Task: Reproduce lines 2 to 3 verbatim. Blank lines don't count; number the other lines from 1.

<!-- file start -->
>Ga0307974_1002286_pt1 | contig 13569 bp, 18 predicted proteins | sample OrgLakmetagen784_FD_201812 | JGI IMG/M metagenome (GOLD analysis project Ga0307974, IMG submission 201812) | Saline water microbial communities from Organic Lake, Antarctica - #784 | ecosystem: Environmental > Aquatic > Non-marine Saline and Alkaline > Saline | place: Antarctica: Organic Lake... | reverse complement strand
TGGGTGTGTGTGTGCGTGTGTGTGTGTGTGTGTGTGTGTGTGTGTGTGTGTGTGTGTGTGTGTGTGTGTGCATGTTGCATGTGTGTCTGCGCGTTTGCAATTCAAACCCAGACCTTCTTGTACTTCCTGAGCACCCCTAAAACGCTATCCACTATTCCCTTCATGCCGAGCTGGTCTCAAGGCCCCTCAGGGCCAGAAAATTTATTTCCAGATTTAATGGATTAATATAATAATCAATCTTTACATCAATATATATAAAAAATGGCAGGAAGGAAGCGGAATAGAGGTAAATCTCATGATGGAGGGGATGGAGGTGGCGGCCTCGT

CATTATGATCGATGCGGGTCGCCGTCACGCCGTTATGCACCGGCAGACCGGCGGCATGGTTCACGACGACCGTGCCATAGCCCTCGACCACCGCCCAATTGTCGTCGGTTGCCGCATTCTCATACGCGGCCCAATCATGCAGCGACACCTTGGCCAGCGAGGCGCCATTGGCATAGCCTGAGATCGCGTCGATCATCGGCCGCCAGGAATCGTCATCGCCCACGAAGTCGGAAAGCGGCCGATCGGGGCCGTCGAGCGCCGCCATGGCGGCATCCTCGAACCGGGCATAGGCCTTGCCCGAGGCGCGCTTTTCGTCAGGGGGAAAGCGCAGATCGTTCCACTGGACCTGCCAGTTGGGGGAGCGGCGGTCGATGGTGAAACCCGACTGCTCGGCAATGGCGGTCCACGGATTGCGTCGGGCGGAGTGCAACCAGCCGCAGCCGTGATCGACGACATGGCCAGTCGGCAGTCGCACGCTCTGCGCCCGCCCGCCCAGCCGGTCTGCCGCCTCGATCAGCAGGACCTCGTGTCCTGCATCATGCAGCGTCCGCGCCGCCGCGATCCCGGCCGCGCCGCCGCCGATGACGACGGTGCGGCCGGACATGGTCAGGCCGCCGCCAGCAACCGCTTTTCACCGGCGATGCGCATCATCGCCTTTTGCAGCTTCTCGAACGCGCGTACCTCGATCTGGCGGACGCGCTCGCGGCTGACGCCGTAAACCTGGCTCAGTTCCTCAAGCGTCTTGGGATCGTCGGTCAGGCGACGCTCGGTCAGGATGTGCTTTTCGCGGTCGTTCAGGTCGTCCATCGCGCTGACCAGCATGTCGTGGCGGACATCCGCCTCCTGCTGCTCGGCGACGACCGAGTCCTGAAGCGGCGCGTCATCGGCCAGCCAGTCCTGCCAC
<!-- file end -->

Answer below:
TGGGTGTGTGTGTGCGTGTGTGTGTGTGTGTGTGTGTGTGTGTGTGTGTGTGTGTGTGTGTGTGTGTGTGCATGTTGCATGTGTGTCTGCGCGTTTGCAATTCAAACCCAGACCTTCTTGTACTTCCTGAGCACCCCTAAAACGCTATCCACTATTCCCTTCATGCCGAGCTGGTCTCAAGGCCCCTCAGGGCCAGAAAATTTATTTCCAGATTTAATGGATTAATATAATAATCAATCTTTACATCAATATATATAAAAAATGGCAGGAAGGAAGCGGAATAGAGGTAAATCTCATGATGGAGGGGATGGAGGTGGCGGCCTCGT

CATTATGATCGATGCGGGTCGCCGTCACGCCGTTATGCACCGGCAGACCGGCGGCATGGTTCACGACGACCGTGCCATAGCCCTCGACCACCGCCCAATTGTCGTCGGTTGCCGCATTCTCATACGCGGCCCAATCATGCAGCGACACCTTGGCCAGCGAGGCGCCATTGGCATAGCCTGAGATCGCGTCGATCATCGGCCGCCAGGAATCGTCATCGCCCACGAAGTCGGAAAGCGGCCGATCGGGGCCGTCGAGCGCCGCCATGGCGGCATCCTCGAACCGGGCATAGGCCTTGCCCGAGGCGCGCTTTTCGTCAGGGGGAAAGCGCAGATCGTTCCACTGGACCTGCCAGTTGGGGGAGCGGCGGTCGATGGTGAAACCCGACTGCTCGGCAATGGCGGTCCACGGATTGCGTCGGGCGGAGTGCAACCAGCCGCAGCCGTGATCGACGACATGGCCAGTCGGCAGTCGCACGCTCTGCGCCCGCCCGCCCAGCCGGTCTGCCGCCTCGATCAGCAGGACCTCGTGTCCTGCATCATGCAGCGTCCGCGCCGCCGCGATCCCGGCCGCGCCGCCGCCGATGACGACGGTGCGGCCGGACATGGTCAGGCCGCCGCCAGCAACCGCTTTTCACCGGCGATGCGCATCATCGCCTTTTGCAGCTTCTCGAACGCGCGTACCTCGATCTGGCGGACGCGCTCGCGGCTGACGCCGTAAACCTGGCTCAGTTCCTCAAGCGTCTTGGGATCGTCGGTCAGGCGACGCTCGGTCAGGATGTGCTTTTCGCGGTCGTTCAGGTCGTCCATCGCGCTGACCAGCATGTCGTGGCGGACATCCGCCTCCTGCTGCTCGGCGACGACCGAGTCCTGAAGCGGCGCGTCATCGGCCAGCCAGTCCTGCCAC